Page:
Review: Cong Burn made a mighty splash with its first release, clearly flaunting the kind of wares you'd expect to hear from Livity Sound alumni or other such esteemed techno renegades. The second installment is no slouch either, featuring a new cast of crooked creators offering up their wares for the modern mutant dancefloor. BFTT has a weighty low end thrum powering "Public/Private", while Lack takes things in a scuffed and nimble direction. Chekov pushes out into more experimental pastures with the broken beats and displaced sound design of "Celeste" and Howes creates a wonderful strain of mystical deep house for darkened souls. Each one of these tracks is loaded with flair and personality, yards ahead of your average generic knock offs and presenting something with real merit to the convoluted world of dance music.
Review: This steadfastly experimental three-tracker has its origins in a Hamburg instillation by F#X and Nika Son. That installation was created utilizing a battery of tape machines, broken synthesizers, cheap drum machines and their own manipulated vocals. The resultant tracks are dark, woozy, atmospheric, densely layered sonically, and devilishly hard to pin down. So while nine-minute A-side "Geroll" revolves around a manipulated, hip-hop style breakbeat, it's the ghostly electronics and curious effects that catch your ear. Flipside "Diptongues", seemingly created from densely layering up reversed vocal samples and creepy electronics, is even more impressive, even if it may inspire nightmares amongst the squeamish. Bizarre music concrete cut "Tenno" completes a fine package.
Review: Emotional Rescue and Malka Tuti serve up another round of top shelf remixes and revisions of John Rees Lewis' mid-late 80s project C Cat Trance, following in the wake of the Screaming Ghosts compilation. First up to bat are Red Axes, who bring a seductive line in loose and limber drumming to "Shake The Mind" that should suit the Fourth World dancefloor massive just fine. Jamie Paton brings a tough, clamouring intensity to "Take Me To The Beach," while Prins Thomas takes a truly spiritual approach when weaving the intricate arpeggios and percussion of "Sudaniyya." Khidja and Borusiade team up on "Simple Helen," presenting a dense and hazy trip into exotic territory with sinister undertones.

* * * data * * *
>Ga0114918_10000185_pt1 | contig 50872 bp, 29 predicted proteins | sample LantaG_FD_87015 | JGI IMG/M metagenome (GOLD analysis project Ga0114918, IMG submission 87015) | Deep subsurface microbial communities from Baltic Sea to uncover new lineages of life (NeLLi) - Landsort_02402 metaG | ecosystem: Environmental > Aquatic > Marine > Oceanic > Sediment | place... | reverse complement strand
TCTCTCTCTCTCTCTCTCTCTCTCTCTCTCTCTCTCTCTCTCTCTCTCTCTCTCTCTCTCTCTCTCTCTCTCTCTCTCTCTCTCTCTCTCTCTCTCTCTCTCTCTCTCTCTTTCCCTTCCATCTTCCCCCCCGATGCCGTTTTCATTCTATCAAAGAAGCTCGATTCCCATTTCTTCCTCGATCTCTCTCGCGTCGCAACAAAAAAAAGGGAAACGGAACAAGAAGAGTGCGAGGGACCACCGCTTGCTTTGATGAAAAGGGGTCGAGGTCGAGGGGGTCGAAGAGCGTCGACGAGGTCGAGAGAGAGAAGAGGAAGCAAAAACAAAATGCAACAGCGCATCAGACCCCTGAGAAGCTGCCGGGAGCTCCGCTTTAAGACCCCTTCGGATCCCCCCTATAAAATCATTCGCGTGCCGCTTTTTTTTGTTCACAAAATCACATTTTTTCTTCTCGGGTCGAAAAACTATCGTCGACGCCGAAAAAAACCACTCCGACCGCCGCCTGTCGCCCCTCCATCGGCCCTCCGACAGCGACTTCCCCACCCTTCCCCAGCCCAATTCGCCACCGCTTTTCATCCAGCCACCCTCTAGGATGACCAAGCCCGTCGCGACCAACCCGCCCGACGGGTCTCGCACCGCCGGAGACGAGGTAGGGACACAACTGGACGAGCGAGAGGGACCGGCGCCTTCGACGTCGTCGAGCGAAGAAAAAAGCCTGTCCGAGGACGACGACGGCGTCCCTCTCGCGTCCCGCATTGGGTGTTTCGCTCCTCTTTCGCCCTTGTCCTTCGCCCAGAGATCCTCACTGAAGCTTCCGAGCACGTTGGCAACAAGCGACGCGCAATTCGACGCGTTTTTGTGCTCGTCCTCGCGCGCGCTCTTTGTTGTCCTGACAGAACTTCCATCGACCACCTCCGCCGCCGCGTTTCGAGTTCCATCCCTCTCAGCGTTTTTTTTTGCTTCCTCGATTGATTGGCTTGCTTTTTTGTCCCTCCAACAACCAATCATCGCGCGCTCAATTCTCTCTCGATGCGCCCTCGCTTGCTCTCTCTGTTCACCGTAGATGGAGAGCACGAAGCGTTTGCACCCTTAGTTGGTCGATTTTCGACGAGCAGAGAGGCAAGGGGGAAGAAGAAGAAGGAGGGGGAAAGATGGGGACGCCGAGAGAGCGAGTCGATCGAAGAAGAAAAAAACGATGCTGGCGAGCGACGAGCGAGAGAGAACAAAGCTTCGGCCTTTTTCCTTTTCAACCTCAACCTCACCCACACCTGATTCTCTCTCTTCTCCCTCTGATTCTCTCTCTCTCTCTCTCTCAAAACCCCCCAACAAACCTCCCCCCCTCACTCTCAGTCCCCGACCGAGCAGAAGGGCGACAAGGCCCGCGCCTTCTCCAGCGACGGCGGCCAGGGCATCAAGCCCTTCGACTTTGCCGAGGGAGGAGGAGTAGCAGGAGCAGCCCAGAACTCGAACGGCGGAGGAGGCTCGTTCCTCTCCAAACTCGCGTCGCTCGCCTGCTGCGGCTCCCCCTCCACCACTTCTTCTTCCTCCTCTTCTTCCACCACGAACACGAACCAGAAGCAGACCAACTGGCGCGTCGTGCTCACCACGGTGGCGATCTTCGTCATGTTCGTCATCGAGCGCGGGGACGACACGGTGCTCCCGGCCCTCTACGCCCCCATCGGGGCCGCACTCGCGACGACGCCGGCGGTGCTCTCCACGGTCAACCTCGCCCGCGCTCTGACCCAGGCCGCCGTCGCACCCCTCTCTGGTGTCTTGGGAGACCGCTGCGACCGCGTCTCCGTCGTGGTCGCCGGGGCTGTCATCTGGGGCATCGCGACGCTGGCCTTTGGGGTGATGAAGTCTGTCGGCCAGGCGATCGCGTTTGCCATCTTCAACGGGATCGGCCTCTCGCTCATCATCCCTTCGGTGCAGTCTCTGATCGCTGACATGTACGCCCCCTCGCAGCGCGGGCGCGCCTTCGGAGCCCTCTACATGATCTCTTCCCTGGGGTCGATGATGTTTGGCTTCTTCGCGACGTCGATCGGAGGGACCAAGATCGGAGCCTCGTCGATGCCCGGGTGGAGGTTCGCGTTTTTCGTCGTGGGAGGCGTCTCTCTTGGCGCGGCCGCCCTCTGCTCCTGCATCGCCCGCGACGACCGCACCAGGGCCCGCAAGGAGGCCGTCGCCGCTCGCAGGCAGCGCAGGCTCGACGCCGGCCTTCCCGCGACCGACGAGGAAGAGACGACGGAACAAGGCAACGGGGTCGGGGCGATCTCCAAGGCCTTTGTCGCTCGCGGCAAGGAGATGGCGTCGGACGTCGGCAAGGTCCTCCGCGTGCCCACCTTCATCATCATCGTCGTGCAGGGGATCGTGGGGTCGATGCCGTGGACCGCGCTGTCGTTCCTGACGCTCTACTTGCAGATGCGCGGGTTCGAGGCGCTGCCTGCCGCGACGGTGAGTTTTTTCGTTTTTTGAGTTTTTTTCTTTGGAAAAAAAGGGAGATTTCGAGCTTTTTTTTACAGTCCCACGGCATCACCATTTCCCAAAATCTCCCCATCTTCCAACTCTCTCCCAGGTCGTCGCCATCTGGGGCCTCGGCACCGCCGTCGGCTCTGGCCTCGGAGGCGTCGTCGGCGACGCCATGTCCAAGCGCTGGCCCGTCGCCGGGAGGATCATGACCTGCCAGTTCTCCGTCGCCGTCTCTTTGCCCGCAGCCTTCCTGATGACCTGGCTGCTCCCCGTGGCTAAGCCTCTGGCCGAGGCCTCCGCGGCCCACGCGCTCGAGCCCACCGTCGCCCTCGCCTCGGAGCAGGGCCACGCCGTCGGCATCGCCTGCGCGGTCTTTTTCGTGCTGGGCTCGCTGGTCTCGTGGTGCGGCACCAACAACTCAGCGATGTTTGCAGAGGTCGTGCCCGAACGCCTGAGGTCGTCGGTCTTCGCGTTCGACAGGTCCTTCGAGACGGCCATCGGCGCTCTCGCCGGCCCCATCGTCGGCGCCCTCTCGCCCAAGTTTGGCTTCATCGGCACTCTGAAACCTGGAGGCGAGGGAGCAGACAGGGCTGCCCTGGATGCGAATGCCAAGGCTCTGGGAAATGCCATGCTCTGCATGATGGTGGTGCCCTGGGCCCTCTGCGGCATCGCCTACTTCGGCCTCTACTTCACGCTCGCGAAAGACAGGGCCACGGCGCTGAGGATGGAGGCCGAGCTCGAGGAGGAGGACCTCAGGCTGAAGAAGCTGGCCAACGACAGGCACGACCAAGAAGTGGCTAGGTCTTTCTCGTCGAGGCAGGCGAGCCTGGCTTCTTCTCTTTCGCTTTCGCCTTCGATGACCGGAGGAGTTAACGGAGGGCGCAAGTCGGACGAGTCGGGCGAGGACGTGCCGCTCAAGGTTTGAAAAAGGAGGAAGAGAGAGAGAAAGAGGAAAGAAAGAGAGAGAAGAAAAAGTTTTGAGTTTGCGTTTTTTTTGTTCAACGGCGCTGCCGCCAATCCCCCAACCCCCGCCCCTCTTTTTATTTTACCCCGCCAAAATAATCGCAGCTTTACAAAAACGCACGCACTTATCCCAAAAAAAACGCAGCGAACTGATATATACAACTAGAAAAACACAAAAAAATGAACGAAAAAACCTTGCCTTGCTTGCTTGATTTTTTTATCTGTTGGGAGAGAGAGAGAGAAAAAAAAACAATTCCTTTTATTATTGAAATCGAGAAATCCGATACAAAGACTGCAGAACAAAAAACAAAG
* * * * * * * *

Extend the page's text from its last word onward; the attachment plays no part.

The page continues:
Autarkic - "Screaming (To Be With You)" (feat The White Screen)
JD Twitch - "Dalbouka"
Sneaker - "I Looked For You"
Die Orangen - "Rattling Ghosts"
Review: After teaming up to release the scintillating works of C Cat Trance in their original 80s form on Screaming Ghosts, Emotional Rescue and Malka Tuti join forces once again to deliver a ludicrously talented roster of remixers who catapult John Rees Lewis' cult group into thrilling new spatial and temporal zones. Autarkic decides to go for the full-tilt cover version on "Screaming (To Be With You)", with ample help from The White Screen, while JD Twitch roughs up "Dalbouka" into a quintessential slab of ethno-motorik body music. Sneaker's take on "I Looked For You" emphasizes the atmospheric tension in the original, giving the track a cinematic scope, and Die Orangen's "Rattling Ghosts" finishes the record on an appropriately ominous, subtly industrial tone.
Review: The wonderful Er + Er imprint has a knack for getting some of the biggest names in electronic music together and jamming the hell out! Some of the works by Ricardo Villalobos for the label have been simply sublime. This time, we got legend Carl Craig going head-to-head with the supremely talented Francesco Tristano in a sort of classical techno vibe. "Luder Pre" combines a mid-tempo percussive beat with some seriously twisted piano work, twisting and contorting into a right old spin. It's a one-sided gem, it's 300 copies limited, so you better get yourself one quick!
Review: Although he built his reputation as party-starting DJ, Mister Saturday Night co-founder Justin Carter has always been a singer-songwriter at heart.This debut solo release sees him delivering evocative, folksy vocals over plucked acoustic guitar lines and ghostly backing vocals. The song's fragile, slightly woozy nature comes to the fore on the flipside "Version" mix, which only emphasizes the weary beauty of Carter's lyrics and vocal performance. It's a bit of a sideways step for Mister Saturday Night, but then the label has never played by the rules.